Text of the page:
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Sisters in Law
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by Jay Seaver

"Why we love activist journalism"
4 stars

Journalism has two ideals that often seem to stand in direct opposition to each other. The first is transparency, also often referred to as "fairness", "balance", or "objectivity". It's the idea that a journalist or documentarian should report facts in a clear manner, allowing his or her audience to form an informed opinion. The other is the desire to advocate which is often the basis of the reporter's urge to investigate - one doesn't dig unless she suspects that something is buried. At first glance, "Sisters In Law" may appear to be simple documentation, but directors Kim Longinotto and Florence Ayisi have activism in mind - they're just subtle about how they go about it.

The film takes us to the small town of Kumba in Cameroon, with the focus on the family court presided over by Beatrice Ntuba. She is an authoritative figure who represents the country's written, secular law, but her authority is seldom given full precedence over religious doctrine and community pressures. We follow several cases that Prosecutor Vera Ngassa brings before her court: Two are divorce procedures (though only one of these marriages actually has any sort of official standing; one has a ten-year-old girl accusing her neighbor of rape; the last is an allegation of child abuse.

The victims in all four cases are female, and the community is primarily Muslim, but Longinotto and Ayisi paint a more complex picture than women's rights being trampled by Islam. For starters, the two leads are strong women, and any man who thinks he can intimidate Ntuba in her courtroom is woefully mistaken. The men and women in their offices are respectful and professional. When the relatives of six-year-old Manka see how her aunt has abused the child, it's the men who are the most visibly shaken. The sense one gets is that in this part of Africa, women have traditionally had the job of maintaining the social order, and Ngassa and Ntuba are modern examples of that. Socially, it's an extension of their roles as mothers; when Ngassa's husband brings her son by to visit, we see that she's loving, but no pushover.

Longinotto and Ayisi construct Sisters in Law like a narrative film: There's no titling to identify names and positions or cutaways to experts. We meet the victims and their abusers as they meet with Ngassa and Ntuba, who draw the story out of them. A great deal of the film plays like a crime procedural, lingering just long enough for the western audience to get acclimated to the cultural differences. It's a poor, hot area, with dirt floors and courtrooms with their doors open for ventilation. The filmmakers never look down on their subjects, though, and envelop us in their world to the point where we accept it as complex, even though aspects of what we see are unpleasant.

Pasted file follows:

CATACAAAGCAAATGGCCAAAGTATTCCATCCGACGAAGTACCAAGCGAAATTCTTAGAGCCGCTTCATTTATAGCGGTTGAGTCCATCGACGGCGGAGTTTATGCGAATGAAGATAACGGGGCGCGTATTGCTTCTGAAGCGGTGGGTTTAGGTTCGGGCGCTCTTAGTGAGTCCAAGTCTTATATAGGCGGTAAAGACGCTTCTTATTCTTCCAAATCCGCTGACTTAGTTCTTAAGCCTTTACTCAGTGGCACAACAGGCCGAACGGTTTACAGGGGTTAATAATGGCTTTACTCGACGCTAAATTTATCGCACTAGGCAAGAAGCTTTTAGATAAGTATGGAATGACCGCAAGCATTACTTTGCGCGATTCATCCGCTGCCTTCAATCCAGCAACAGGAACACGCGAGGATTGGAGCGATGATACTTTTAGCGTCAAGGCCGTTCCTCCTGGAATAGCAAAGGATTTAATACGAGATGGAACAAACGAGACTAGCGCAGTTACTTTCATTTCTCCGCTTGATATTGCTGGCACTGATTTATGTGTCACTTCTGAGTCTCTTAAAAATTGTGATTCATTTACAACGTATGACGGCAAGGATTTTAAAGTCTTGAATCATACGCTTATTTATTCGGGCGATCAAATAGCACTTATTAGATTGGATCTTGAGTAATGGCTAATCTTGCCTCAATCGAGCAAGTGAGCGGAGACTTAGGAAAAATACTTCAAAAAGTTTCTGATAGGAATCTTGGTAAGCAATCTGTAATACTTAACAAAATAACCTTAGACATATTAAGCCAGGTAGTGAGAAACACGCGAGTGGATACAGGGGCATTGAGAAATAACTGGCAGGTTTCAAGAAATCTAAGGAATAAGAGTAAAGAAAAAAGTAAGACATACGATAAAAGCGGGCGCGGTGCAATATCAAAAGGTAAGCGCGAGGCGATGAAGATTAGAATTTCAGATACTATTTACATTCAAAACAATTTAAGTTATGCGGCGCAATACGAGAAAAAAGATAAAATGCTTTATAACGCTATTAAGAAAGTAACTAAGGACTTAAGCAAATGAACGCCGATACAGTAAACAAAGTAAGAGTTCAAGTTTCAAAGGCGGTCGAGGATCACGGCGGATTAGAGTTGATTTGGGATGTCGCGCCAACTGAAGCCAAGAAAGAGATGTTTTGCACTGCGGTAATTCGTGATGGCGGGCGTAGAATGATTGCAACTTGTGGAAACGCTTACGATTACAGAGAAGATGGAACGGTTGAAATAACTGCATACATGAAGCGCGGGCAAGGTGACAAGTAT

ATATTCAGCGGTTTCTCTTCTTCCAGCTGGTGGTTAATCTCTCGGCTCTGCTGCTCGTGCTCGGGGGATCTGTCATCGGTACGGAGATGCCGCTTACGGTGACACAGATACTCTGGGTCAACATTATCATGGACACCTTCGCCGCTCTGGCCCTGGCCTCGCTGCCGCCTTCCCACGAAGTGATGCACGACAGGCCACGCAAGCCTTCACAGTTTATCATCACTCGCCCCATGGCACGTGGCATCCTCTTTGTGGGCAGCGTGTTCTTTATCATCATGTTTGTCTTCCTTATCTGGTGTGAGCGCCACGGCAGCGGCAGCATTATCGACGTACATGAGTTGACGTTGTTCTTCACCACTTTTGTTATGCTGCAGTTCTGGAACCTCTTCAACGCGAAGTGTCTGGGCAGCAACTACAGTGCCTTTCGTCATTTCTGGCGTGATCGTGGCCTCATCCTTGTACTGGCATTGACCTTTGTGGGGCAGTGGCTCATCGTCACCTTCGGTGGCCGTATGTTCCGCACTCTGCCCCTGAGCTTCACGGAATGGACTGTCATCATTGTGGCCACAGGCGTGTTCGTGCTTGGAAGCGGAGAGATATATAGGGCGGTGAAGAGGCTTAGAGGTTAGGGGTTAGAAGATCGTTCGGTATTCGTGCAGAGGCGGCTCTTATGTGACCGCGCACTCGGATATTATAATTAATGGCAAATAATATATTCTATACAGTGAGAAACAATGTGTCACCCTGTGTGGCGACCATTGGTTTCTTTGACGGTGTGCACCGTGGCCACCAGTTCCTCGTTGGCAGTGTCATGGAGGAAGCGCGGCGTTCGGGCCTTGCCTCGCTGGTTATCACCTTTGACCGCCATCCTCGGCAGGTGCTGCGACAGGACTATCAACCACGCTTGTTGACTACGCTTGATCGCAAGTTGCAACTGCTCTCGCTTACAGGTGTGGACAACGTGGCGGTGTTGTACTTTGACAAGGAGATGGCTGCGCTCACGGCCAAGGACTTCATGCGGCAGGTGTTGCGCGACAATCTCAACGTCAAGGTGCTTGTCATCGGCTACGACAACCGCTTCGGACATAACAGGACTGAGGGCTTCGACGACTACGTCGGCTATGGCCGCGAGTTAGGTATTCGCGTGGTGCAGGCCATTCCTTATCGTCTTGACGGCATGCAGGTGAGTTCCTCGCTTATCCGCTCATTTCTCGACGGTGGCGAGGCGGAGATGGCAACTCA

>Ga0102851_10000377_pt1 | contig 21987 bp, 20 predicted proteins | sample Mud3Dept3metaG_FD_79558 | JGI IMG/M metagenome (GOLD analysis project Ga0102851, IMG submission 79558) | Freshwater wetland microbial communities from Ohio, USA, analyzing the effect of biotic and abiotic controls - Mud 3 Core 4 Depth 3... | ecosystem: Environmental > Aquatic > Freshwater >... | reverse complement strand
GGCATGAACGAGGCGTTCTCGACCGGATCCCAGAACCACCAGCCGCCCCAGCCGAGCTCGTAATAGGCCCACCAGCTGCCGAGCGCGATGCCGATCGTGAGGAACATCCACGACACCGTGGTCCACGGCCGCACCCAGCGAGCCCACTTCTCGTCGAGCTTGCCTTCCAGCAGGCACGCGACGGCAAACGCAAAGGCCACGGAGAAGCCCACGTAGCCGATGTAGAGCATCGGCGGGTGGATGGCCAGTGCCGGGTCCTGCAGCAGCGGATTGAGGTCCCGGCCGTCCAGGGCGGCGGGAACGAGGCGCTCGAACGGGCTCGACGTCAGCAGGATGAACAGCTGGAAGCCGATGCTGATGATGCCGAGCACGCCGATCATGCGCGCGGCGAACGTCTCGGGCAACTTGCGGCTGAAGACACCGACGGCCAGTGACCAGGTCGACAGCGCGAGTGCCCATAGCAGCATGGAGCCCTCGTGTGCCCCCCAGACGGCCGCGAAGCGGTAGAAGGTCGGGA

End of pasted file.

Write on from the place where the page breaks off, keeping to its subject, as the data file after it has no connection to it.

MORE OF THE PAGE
With four stories to cover, the editing at times could use some improvement. I occasionally found the two divorce cases running together, for instance. There also seemed to be a gap in the story of the ten-year-old girl who was raped by a neighbor - it jumped from questioning and testimony that would seem unlikely to convince a jury to Judge Ntuba handing down a verdict in a way that implied there was no room for doubt whatsoever. It's far from a fatal flaw, and I imagine that when you're filming a documentary in Camaroon with a small crew, you use what footage you're able to capture.

The film's coda doesn't quite fit in with the rest; it takes place in a classroom and almost feels like a "talking head" style film rather than the immersive feel of the previous hour and a half. It gives us interesting information, though, about how long Cameroon has had domestic abuse laws on the books and how often they've been taken advantage of. It's here that the audience realizes what a role the existence of this film played in the events it chronicles. Would two Muslim women have gone so far in pursuing divorce if there wasn't a film crew following them, assuring them that their stories would not be distorted? Probably not; we see a lot of pressure to allow the family and community resolve the issues outside the court. The camera changes the situation, and the integrated classroom (Christians, Muslim, and other women) implies that the next generation will defend the advances these women have made.

"Sisters in Law" never openly declares its activism, but you can't miss it by the end. It's a fine example of showing how the camera can help make changes for the better even as it just seems to passively watch.

link directly to this review at https://www.hollywoodbitchslap.com/review.php?movie=12335&reviewer=371
originally posted: 05/31/06 10:42:37
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OFFICIAL SELECTION: 2005 Sydney Film Festival For more in the 2005 Sydney Film Festival series, click here.
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OFFICIAL SELECTION: 2005 Vancouver Film Festival For more in the 2005 Vancouver Film Festival series, click here.
OFFICIAL SELECTION: 2006 South By Southwest Film Festival For more in the 2006 South By Southwest Film Festival series, click here.
OFFICIAL SELECTION: 2006 Portland Film Festival For more in the 2006 Portland Film Festival series, click here.
OFFICIAL SELECTION: 2006 Philadelphia Film Festival For more in the 2006 Philadelphia Film Festival series, click here.

User Comments

2/04/09 dr thompson ntuba great movie production and activism 5 stars
6/01/06 San Lamar i liked it 4 stars
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Directed by
  Kim Longinotto
  Florence Ayisi

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